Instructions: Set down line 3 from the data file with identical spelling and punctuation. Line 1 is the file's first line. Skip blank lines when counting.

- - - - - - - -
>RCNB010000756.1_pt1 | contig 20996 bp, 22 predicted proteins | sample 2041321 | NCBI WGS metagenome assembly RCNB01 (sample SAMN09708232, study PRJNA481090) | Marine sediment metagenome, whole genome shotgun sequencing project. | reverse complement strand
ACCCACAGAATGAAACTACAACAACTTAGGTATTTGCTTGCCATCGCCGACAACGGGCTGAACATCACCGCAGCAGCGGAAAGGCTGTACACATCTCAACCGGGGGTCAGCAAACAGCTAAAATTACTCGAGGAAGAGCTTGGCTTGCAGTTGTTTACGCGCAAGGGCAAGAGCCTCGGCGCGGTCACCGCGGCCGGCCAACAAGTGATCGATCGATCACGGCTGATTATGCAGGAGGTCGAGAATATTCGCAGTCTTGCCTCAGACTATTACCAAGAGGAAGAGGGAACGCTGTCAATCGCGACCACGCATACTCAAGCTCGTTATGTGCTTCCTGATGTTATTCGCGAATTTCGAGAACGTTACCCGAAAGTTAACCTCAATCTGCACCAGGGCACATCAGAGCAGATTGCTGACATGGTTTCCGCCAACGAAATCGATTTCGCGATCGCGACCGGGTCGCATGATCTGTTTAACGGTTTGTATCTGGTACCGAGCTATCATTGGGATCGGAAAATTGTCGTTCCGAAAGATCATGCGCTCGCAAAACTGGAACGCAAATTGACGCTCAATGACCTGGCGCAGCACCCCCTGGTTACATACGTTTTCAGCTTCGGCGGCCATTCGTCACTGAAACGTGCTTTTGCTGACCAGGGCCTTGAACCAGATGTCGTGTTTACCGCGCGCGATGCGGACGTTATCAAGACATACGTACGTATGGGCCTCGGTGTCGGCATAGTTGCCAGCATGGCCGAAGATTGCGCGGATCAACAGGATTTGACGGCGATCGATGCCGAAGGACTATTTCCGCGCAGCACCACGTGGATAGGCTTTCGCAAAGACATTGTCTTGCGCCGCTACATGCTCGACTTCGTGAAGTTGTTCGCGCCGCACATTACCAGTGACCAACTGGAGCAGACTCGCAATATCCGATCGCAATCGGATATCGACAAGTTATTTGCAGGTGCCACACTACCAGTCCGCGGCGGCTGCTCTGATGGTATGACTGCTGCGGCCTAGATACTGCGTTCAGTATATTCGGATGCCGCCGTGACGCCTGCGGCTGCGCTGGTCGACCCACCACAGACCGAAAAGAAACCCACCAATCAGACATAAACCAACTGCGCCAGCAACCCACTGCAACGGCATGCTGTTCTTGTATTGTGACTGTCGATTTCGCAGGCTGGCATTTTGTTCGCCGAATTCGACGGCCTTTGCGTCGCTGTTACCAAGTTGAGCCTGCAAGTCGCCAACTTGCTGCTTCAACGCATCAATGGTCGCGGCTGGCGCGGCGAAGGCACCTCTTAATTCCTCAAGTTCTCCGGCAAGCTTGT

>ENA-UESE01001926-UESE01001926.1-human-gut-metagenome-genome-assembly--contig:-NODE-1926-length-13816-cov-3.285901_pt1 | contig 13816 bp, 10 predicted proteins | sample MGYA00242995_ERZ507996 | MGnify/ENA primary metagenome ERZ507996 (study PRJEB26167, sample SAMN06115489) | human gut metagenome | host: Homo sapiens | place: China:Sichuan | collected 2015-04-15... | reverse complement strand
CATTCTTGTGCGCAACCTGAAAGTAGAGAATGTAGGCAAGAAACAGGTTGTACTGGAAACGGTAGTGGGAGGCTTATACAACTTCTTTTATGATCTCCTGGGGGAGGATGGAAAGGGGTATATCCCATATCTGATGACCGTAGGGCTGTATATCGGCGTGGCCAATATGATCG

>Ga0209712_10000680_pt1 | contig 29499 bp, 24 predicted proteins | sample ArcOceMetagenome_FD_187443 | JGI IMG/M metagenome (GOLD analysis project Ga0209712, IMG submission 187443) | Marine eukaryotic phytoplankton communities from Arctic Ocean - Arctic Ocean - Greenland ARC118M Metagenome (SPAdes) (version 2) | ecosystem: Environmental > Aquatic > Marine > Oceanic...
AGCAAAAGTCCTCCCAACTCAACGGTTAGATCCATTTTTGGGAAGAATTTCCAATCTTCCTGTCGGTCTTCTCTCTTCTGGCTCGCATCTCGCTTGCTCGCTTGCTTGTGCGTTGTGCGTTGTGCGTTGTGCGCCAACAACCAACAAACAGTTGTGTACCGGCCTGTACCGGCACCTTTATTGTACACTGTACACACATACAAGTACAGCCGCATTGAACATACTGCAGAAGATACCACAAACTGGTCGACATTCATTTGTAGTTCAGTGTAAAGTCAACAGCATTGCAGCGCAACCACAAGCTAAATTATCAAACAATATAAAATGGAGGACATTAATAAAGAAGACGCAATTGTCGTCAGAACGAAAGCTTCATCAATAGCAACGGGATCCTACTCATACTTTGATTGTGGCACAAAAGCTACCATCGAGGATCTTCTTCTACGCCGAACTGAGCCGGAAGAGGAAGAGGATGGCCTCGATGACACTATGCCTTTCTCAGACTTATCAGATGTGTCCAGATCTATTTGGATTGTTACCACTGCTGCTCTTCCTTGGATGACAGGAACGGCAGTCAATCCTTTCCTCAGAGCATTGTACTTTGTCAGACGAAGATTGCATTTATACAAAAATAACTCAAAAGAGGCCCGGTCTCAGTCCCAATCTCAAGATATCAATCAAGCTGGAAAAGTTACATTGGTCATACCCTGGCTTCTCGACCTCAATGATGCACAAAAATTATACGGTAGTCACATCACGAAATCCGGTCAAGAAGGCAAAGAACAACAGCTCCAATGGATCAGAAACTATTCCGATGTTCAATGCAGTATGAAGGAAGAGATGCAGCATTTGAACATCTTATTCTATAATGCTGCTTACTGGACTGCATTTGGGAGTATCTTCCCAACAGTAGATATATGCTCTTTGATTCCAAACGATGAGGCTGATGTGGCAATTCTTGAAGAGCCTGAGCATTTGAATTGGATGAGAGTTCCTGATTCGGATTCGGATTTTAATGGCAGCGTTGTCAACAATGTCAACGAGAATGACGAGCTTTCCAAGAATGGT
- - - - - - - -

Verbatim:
>ENA-UESE01001926-UESE01001926.1-human-gut-metagenome-genome-assembly--contig:-NODE-1926-length-13816-cov-3.285901_pt1 | contig 13816 bp, 10 predicted proteins | sample MGYA00242995_ERZ507996 | MGnify/ENA primary metagenome ERZ507996 (study PRJEB26167, sample SAMN06115489) | human gut metagenome | host: Homo sapiens | place: China:Sichuan | collected 2015-04-15... | reverse complement strand